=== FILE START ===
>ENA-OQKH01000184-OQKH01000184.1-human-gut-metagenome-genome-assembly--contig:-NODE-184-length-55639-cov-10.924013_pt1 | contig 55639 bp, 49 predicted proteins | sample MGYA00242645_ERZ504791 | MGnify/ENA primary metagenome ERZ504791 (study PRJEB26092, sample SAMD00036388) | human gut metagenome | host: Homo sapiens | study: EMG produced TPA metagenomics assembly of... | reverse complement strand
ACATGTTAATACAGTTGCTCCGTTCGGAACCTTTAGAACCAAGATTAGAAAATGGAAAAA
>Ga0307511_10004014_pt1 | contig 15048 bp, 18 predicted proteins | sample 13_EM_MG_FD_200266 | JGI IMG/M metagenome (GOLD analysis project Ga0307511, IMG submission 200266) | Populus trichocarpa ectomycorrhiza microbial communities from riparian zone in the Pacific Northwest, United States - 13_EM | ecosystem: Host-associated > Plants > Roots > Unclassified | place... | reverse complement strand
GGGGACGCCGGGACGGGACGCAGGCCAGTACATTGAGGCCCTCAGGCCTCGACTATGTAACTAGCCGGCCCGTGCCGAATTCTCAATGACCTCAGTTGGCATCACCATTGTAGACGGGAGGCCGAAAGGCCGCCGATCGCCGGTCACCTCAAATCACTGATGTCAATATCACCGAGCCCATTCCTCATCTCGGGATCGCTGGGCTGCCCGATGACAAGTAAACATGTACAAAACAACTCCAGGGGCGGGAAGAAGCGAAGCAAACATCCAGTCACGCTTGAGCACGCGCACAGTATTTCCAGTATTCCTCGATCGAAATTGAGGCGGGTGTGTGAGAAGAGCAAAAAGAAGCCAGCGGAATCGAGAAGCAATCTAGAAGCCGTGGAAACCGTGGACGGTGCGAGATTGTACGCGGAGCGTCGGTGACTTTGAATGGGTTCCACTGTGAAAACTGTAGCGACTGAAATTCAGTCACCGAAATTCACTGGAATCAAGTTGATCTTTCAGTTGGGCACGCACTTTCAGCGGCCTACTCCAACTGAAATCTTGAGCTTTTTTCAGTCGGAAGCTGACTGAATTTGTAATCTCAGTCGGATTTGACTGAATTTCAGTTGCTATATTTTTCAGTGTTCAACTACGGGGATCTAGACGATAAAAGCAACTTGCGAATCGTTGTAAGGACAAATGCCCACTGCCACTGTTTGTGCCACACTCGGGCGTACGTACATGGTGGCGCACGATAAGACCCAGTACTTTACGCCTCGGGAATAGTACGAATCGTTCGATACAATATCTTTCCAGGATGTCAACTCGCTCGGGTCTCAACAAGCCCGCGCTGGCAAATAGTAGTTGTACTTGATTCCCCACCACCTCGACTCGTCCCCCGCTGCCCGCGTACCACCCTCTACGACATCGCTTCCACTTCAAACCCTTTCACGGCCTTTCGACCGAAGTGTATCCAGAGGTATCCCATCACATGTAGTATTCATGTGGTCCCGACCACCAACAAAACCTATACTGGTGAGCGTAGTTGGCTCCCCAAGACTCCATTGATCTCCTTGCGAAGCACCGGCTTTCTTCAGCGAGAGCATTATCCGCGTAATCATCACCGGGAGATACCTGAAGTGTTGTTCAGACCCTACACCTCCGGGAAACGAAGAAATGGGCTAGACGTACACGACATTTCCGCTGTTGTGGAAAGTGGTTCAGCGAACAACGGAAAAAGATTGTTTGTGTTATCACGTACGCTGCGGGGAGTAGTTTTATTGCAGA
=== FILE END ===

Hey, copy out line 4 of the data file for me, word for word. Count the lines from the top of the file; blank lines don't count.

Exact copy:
GGGGACGCCGGGACGGGACGCAGGCCAGTACATTGAGGCCCTCAGGCCTCGACTATGTAACTAGCCGGCCCGTGCCGAATTCTCAATGACCTCAGTTGGCATCACCATTGTAGACGGGAGGCCGAAAGGCCGCCGATCGCCGGTCACCTCAAATCACTGATGTCAATATCACCGAGCCCATTCCTCATCTCGGGATCGCTGGGCTGCCCGATGACAAGTAAACATGTACAAAACAACTCCAGGGGCGGGAAGAAGCGAAGCAAACATCCAGTCACGCTTGAGCACGCGCACAGTATTTCCAGTATTCCTCGATCGAAATTGAGGCGGGTGTGTGAGAAGAGCAAAAAGAAGCCAGCGGAATCGAGAAGCAATCTAGAAGCCGTGGAAACCGTGGACGGTGCGAGATTGTACGCGGAGCGTCGGTGACTTTGAATGGGTTCCACTGTGAAAACTGTAGCGACTGAAATTCAGTCACCGAAATTCACTGGAATCAAGTTGATCTTTCAGTTGGGCACGCACTTTCAGCGGCCTACTCCAACTGAAATCTTGAGCTTTTTTCAGTCGGAAGCTGACTGAATTTGTAATCTCAGTCGGATTTGACTGAATTTCAGTTGCTATATTTTTCAGTGTTCAACTACGGGGATCTAGACGATAAAAGCAACTTGCGAATCGTTGTAAGGACAAATGCCCACTGCCACTGTTTGTGCCACACTCGGGCGTACGTACATGGTGGCGCACGATAAGACCCAGTACTTTACGCCTCGGGAATAGTACGAATCGTTCGATACAATATCTTTCCAGGATGTCAACTCGCTCGGGTCTCAACAAGCCCGCGCTGGCAAATAGTAGTTGTACTTGATTCCCCACCACCTCGACTCGTCCCCCGCTGCCCGCGTACCACCCTCTACGACATCGCTTCCACTTCAAACCCTTTCACGGCCTTTCGACCGAAGTGTATCCAGAGGTATCCCATCACATGTAGTATTCATGTGGTCCCGACCACCAACAAAACCTATACTGGTGAGCGTAGTTGGCTCCCCAAGACTCCATTGATCTCCTTGCGAAGCACCGGCTTTCTTCAGCGAGAGCATTATCCGCGTAATCATCACCGGGAGATACCTGAAGTGTTGTTCAGACCCTACACCTCCGGGAAACGAAGAAATGGGCTAGACGTACACGACATTTCCGCTGTTGTGGAAAGTGGTTCAGCGAACAACGGAAAAAGATTGTTTGTGTTATCACGTACGCTGCGGGGAGTAGTTTTATTGCAGA